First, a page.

I drove for about 20 minutes from my home over to Silverstone on Saturday and Sunday to watch the WEC racing. The ELMS were doing a 4-hour race on Saturday, but I didn't get to see them due to having the kids with me and the fact that they were based over in the National Pits. We had a good time, but it was too cold for the kids to hang around long. However, they greatly enjoyed being able to climb into the Nissan LMP1 show car and get some dodgem and karting action in (all included in the ticket price). Also included was the double-decker shuttle buses to get around the circuit in. These were very convenient, and invaluable in enabling us to watch the action from a variety of positions. It was so windy that we ended up doing 3 laps of the circuit on the bus to warm up again.

I returned on my own for the main race on Sunday and had a good time. The circuit is clearly tailored for F1, but so much more approachable when the Bernie circus is not in town. There were 45,000 people there, but it's such a vast place that it wasn't crowded at all. My ticket gave me access to all the grandstands, the paddock, part of the wing building and even half of the balcony over the pits. I could have stopped and chatted to a few of the drivers as they were moving from pit to hospitality areas, but they were busy doing their jobs and I didn't want to be the weirdo who grabs their hand and doesn't know what to say after "hello" (and then forgets to let go of their hand). Still, it was great to see them interact with the fans and not be hemmed in by a massive security presence.

The racing was intense, particularly among the LMP1 cars. The pole position Porsche with Mark Webber on board shot off at the start, and extended his lead moving through traffic (I think he was a bit more "decisive" than the following cars, and the speed difference between the LMP1s and the others was terrifying, so I guess most of them just jumped out of his way). That went well right up until his gearbox broke. :sad: Positions were changing for most of the race, and I lost track of how many times the leading cars swapped places.

Away from the action, Porsche were the team trying hardest to impress. The only car club with a presence within the circuit were PCGB, there was a large fleet of VW minibuses for ferrying guests around and the VIPs had Panameras on standby for the whole weekend (I eventually figured out why these cars were sat facing away from the circuit with drivers inside them staring at their phones or sleeping). The temporary hospitality buildings in the paddock were amusingly large (Audi's was the most impressive, but I think the Porsche one was the busiest).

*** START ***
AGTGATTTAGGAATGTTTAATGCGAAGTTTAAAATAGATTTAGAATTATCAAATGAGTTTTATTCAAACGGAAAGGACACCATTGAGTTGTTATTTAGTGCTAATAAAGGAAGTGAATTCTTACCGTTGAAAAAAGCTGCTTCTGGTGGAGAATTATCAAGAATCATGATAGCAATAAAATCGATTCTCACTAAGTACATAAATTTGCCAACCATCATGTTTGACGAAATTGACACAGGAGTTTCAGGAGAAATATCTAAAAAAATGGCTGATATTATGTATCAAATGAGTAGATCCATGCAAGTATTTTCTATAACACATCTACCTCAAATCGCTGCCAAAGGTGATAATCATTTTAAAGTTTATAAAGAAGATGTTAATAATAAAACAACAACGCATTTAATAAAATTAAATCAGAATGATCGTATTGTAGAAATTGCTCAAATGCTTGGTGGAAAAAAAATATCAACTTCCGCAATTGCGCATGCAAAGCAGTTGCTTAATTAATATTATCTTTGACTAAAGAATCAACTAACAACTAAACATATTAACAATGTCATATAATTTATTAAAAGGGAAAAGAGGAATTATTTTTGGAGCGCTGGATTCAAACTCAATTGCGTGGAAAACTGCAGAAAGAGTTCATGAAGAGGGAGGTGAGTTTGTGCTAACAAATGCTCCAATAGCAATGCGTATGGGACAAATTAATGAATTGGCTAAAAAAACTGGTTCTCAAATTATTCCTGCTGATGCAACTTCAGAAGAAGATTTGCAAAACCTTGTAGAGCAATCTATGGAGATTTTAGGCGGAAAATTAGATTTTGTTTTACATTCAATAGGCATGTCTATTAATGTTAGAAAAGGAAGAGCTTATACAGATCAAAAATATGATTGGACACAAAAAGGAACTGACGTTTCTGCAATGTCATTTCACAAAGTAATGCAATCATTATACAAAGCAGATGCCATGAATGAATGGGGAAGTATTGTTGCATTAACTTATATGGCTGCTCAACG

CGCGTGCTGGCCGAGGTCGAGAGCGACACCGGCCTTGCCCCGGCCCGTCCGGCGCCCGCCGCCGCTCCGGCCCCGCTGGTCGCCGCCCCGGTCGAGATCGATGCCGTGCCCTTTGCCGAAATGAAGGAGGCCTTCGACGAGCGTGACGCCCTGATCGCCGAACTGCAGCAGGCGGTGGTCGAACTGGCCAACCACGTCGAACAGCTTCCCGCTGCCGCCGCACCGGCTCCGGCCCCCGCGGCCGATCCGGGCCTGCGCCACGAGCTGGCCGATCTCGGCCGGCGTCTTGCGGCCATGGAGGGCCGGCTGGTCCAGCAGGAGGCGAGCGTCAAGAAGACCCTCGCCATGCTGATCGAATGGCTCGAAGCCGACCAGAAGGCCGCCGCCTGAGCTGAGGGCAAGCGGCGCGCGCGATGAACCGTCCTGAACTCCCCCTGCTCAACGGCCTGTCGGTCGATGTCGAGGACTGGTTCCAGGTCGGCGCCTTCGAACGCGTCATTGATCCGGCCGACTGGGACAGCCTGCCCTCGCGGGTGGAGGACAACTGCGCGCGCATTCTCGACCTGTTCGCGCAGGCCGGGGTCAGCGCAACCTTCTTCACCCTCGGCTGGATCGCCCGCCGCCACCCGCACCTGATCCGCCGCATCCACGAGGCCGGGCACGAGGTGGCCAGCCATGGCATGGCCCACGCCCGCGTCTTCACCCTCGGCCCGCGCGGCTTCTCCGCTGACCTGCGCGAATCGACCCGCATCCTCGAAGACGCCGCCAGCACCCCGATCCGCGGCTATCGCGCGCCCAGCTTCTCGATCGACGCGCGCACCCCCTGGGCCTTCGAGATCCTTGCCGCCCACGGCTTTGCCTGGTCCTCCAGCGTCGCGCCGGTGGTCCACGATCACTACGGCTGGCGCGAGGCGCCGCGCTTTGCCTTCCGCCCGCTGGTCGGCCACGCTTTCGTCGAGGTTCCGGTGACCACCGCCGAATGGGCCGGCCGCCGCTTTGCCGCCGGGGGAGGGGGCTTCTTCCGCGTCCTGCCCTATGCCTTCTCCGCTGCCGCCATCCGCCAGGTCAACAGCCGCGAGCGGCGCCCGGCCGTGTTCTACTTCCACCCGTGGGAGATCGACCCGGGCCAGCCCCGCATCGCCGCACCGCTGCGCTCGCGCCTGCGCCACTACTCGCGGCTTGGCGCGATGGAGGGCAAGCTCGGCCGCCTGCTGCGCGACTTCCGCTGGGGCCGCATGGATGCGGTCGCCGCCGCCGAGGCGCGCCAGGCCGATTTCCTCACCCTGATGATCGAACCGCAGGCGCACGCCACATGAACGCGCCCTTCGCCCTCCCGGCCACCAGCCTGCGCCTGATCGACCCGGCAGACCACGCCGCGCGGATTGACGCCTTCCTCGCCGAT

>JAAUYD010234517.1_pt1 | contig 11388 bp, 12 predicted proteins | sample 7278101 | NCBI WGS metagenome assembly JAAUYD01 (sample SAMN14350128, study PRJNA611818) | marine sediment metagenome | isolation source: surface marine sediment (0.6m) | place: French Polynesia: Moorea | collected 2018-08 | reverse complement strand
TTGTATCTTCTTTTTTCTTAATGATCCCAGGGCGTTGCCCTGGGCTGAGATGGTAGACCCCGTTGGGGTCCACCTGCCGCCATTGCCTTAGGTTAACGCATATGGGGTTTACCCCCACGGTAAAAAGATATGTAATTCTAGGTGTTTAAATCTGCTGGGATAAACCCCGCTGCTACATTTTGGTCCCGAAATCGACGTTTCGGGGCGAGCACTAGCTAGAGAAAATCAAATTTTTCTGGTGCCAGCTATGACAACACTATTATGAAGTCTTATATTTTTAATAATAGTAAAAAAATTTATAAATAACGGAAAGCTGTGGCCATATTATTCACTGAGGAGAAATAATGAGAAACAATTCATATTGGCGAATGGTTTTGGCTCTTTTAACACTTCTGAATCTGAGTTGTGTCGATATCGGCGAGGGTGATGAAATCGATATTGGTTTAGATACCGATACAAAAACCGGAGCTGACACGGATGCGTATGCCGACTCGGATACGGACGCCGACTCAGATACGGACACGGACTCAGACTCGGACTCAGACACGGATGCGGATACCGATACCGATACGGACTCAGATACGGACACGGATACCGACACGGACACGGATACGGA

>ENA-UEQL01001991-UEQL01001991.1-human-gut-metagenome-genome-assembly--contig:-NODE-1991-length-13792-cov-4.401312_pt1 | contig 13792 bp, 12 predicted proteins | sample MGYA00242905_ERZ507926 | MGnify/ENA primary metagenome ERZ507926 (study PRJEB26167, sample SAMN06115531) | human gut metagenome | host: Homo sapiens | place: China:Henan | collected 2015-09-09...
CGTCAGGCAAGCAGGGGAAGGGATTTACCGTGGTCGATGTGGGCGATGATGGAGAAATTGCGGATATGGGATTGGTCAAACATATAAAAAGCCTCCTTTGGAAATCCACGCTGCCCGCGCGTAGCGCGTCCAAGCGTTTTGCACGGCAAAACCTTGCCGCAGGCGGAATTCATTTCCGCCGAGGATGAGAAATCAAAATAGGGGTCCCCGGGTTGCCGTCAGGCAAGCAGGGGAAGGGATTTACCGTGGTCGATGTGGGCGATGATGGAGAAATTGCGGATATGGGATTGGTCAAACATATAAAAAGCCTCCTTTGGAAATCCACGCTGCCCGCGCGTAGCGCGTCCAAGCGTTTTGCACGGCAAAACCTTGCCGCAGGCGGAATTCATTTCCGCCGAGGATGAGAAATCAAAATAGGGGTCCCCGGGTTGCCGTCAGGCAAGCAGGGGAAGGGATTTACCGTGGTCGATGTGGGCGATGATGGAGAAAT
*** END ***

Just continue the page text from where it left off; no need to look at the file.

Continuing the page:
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Porsche also has the coolest paddock bikes, individually assigned to their drivers. Electric bikes were on hand for the less-fit team members.

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These cars are so fast that a quite a few of my images turned out like this:

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However, I persevered and actually captured some entire racing cars. All images were taken by me using a hand-held compact camera with the wrong settings:

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Nissan were set up in Garage 40, right at the end of the pits

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No race versions of this car at Silverstone, but the show cars were available for all and sundry to have a poke around. They're a bit different from the real thing, as they are made with steel spaceframes with a composite body on top rather than a carbon-fibre monocoque, have no powertrain, and have a very short pedal box (presumably in order for children to get in and press the pedals).

On Saturday, my kids had a go. The seating position is quite low:

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On Sunday, I returned and had a good look. The very helpful and knowledgeable guy who was there to answer questions told me I wouldn't fit. Pah!

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OK, so my knees were both wedged, I couldn't turn the steering wheel and parts of me weren't in contact with the "seat", but I got in and out without requiring corrective surgery.

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One of the show cars has been wrapped in Manchester City FC livery for some cross-branding exercise that I don't quite understand...

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The proportions of this car are very strange. It has a very squared-off body shape, with a tiny canopy on top and the rear tyres are almost shrink-wrapped into the body.

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Note the vent holes in the base of the windscreen to ventilate the cabin, and their proximity to the exhausts. Someone had a lot of faith in their CFD analysis to sign that combination off:

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It's a very peculiar thing, and I can't wait to see it running in anger. On a television, most likely, as I'm not going to Le Mans this year (for the record, I've never been).

Looking out the little window in the pit-side door of the Nissan garage, I could see that the Strakka LMP2 team next door were having a pit stop. The time from it being dropped off it's jacks to starting the engine to leaping out of the pit box was so small it took me by surprise.

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All the other photos I took are in the following album:

https://www.flickr.com/photos/8103399…/

A Great Weekend!